The first of the pumping units was placed in ;t-rvice in November, 1907, and has been availal lc for lire protection since that time. The remaining units were completed and placed in service between that time and July 1, 1908, when the whole plant was practically completed, and its operation taken over by the city. The fire service waterworks system consists of 8 miles of mains l()-in. to 20-in., and 85 fire hydrants. It covers the central closely built business section of the city.


The pumping station is situated on the bank of tl e Red river at the foot of James street, and contains the following equipment: Four Crossley 2 cylinder, tandem gas engines of 540-horsepower each ; 2 Crossley 2-cylinder, tandem gas engines of 250-horsepower each; air-compressing starting plant in duplicate; 1 producer-gas main supplying all engines; 1 city gas main, in reserve, supplying all engines. The engines above described drive 6 triplex, double-acting pumps, made by Glenfield & Kennedy, of Kilmarnock, Scotland.

The pumps are furnished with 20-in. suction and discharge-mains, in duplicate, all pumps being connected with both mains and either main being of sufficient capacity for the whole plant. The pumps take their water from a well, which is divided into two compartments, either of which will supply the whole plant. The water is conducted to the well by an intake-pipe 3 ft. in diameter, which extends for a distance of 425 ft. from the well to the deep water in the river, where it ends in a stone-ballasted crib.


Two 20-in. mains lead from the pumping station to Main street by different routes, connecting with the submains on the way. Either of these mains, in case of accident to the other, is sufficient to take the water from the pumps when working at their rated capacity. The mains are designed to withstand the ordinary working pressure of 300 lb. per sq. in., and water-hammer. They were tested to 70o 11). per sq. in. at the foundry, and. after being laid, were tested to from 500 to 600 lb. The pipes were prvided with extra heavy hubs and two lead grooves. These joints have given entire satisfaction.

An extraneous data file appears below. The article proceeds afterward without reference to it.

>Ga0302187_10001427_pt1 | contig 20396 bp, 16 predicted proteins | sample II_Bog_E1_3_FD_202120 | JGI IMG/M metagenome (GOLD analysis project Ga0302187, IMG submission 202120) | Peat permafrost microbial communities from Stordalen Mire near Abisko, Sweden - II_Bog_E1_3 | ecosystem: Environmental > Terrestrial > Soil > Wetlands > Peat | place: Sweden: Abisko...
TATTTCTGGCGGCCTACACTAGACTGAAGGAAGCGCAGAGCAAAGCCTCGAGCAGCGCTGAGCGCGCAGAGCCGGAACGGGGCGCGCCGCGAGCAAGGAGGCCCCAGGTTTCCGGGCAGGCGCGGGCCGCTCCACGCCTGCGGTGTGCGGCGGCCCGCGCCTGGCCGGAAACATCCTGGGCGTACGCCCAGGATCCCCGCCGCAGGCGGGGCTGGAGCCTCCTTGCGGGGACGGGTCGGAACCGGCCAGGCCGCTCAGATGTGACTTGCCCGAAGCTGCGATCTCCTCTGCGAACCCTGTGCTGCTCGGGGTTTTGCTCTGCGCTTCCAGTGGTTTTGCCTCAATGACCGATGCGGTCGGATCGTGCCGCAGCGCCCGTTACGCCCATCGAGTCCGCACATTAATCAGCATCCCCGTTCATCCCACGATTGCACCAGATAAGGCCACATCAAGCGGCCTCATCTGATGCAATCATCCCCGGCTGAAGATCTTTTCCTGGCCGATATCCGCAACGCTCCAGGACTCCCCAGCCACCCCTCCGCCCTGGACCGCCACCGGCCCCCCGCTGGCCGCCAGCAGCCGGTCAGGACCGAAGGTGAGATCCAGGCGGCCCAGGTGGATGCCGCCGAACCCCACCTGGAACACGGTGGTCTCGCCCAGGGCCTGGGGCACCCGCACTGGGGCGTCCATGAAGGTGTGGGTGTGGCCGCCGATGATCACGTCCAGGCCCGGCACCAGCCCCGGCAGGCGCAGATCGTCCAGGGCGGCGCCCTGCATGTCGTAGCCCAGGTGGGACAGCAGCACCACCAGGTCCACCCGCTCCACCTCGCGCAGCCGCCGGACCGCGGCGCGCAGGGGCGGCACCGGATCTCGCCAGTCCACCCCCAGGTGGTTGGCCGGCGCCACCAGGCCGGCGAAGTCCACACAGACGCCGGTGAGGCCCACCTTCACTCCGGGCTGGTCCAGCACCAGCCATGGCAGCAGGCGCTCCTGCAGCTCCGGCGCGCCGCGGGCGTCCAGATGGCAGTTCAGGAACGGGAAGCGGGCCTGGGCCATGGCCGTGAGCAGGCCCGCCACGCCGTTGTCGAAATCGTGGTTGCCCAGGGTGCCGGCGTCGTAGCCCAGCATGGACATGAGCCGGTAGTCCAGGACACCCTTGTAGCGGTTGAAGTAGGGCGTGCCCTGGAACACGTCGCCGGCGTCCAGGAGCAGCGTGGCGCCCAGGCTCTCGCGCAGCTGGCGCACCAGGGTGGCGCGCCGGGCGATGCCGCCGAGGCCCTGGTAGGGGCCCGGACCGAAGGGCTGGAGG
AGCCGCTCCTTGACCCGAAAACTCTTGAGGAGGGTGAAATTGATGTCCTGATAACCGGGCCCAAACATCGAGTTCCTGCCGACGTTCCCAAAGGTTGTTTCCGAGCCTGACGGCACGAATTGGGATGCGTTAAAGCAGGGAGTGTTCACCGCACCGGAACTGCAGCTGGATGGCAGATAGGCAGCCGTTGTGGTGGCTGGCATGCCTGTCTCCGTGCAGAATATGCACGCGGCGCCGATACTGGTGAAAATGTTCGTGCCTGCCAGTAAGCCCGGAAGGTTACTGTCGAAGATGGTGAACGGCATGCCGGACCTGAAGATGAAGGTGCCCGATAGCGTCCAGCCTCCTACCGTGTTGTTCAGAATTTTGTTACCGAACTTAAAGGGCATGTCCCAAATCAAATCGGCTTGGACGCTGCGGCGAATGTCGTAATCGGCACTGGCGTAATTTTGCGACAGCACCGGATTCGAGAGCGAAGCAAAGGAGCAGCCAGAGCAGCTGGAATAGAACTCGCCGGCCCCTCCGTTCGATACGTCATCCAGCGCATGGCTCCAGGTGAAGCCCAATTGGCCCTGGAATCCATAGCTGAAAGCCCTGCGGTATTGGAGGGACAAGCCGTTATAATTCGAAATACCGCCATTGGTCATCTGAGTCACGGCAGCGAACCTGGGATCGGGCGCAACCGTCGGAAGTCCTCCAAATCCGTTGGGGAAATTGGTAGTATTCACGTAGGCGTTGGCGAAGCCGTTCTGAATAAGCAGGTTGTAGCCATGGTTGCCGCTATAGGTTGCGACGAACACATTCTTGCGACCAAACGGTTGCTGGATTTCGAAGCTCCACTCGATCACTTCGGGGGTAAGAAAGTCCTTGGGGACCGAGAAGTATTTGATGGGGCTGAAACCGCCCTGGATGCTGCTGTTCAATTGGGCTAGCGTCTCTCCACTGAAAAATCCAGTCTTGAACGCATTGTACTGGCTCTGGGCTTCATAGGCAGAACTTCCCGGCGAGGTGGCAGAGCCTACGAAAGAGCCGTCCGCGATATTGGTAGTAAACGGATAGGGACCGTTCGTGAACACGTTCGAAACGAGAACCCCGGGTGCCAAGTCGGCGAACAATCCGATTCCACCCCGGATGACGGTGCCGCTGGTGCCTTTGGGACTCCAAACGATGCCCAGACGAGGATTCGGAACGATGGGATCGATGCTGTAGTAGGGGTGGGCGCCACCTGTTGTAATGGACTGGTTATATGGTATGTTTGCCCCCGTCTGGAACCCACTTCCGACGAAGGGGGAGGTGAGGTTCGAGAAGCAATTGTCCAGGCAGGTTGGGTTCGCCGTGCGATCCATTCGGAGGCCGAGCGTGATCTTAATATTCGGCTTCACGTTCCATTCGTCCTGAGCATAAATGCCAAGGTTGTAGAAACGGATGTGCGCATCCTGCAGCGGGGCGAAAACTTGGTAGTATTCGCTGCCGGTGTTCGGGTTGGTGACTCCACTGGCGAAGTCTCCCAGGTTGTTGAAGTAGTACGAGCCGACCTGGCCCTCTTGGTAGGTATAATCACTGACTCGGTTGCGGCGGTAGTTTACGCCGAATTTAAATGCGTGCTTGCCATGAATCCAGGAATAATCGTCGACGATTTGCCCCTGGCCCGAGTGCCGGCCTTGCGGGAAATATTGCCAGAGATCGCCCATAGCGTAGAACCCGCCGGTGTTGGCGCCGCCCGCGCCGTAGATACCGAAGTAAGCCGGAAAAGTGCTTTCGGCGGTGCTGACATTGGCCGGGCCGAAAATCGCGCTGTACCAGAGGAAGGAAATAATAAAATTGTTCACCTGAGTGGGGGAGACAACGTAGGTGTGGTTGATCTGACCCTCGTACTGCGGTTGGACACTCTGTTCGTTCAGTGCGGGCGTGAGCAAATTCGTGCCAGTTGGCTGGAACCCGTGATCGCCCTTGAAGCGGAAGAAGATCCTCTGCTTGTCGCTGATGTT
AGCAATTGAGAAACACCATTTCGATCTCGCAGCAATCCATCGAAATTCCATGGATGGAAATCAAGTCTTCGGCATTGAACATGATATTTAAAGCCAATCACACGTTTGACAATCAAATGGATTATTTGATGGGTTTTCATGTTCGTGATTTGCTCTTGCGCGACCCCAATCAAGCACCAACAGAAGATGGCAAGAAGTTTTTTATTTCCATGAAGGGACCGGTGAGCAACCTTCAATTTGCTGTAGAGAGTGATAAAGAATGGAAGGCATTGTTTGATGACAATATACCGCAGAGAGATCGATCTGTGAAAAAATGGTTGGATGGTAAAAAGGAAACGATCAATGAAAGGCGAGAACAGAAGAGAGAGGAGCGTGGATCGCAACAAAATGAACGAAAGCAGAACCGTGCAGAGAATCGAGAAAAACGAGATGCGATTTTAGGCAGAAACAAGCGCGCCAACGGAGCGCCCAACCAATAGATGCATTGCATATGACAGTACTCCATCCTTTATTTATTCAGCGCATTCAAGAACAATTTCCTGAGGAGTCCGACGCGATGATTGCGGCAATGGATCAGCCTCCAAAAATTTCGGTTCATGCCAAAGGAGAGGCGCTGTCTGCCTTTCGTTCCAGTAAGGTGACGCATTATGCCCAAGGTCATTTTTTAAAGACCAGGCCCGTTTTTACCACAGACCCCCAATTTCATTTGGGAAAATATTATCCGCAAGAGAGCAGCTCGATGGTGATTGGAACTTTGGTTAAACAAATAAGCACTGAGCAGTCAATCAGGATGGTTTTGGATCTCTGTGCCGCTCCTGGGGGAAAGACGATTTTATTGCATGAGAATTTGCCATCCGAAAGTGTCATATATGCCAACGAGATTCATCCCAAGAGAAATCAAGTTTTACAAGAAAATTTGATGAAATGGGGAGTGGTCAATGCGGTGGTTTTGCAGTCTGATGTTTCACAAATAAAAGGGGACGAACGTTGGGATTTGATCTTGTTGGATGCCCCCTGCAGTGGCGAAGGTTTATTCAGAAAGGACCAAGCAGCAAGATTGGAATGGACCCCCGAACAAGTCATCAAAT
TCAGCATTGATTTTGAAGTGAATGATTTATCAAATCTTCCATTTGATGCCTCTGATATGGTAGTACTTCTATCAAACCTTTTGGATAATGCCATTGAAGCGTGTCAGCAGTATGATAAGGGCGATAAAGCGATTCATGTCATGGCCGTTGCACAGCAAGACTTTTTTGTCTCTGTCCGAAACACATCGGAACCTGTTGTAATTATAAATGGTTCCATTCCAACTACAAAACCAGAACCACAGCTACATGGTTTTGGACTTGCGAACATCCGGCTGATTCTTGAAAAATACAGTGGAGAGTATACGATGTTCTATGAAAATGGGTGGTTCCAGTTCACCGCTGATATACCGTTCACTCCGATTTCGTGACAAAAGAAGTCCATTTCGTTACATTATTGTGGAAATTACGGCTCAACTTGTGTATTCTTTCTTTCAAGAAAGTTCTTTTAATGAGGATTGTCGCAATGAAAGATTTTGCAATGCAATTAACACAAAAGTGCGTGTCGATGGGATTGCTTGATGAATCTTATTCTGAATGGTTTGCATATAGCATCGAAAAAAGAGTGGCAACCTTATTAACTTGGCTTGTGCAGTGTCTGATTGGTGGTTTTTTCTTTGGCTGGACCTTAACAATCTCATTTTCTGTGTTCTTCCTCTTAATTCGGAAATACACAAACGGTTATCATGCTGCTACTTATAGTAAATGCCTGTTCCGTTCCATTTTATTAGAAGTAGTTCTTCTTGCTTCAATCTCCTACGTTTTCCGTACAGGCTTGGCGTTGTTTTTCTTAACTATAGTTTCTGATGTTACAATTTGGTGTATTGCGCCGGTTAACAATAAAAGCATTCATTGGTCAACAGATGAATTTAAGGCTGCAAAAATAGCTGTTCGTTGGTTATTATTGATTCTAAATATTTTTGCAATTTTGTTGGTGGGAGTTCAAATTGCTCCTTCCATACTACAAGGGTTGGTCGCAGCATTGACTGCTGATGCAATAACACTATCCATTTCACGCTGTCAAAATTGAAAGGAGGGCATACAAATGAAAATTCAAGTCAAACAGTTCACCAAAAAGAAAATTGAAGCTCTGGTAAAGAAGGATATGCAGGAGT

The hydrants are connected to the mains by 8-in. flanged pipe. They are provided with 4-in. to 4½-⅛. hose-nozzles, with independent gates. These nozzles, when required, are reduced to 3½-⅛. and 2½-⅛. by suitable reducers, 3½-0>. being the largest hose now used. The hydrant valve is 8-in., and is provided with 1-in. pilotvalve to fill the hydrant before opening the main valve against the pressure. Both the valves arc operated by the same steam. Each hydrant connection is provided with a gate-valve, so that the hydrant may be cut out from the system, in case of necessity.

The record of gauge-pressure at one hydrant during the underwriters’ test, which lastetj for eighteen minutes, there being no water pumped during the last two minutes and the 17 streams varying in number from seven to three thrown at the same time—the gauge pressure ranged from 250 lb. to 100 lb.

With 300 lb. on the main at the pumping station, while supplying the above streams, a great deal of water, probably one-third, was wasted through the relief-valves at the pumping station. Two or three, other streams could have been supplied by closing the relief-valves.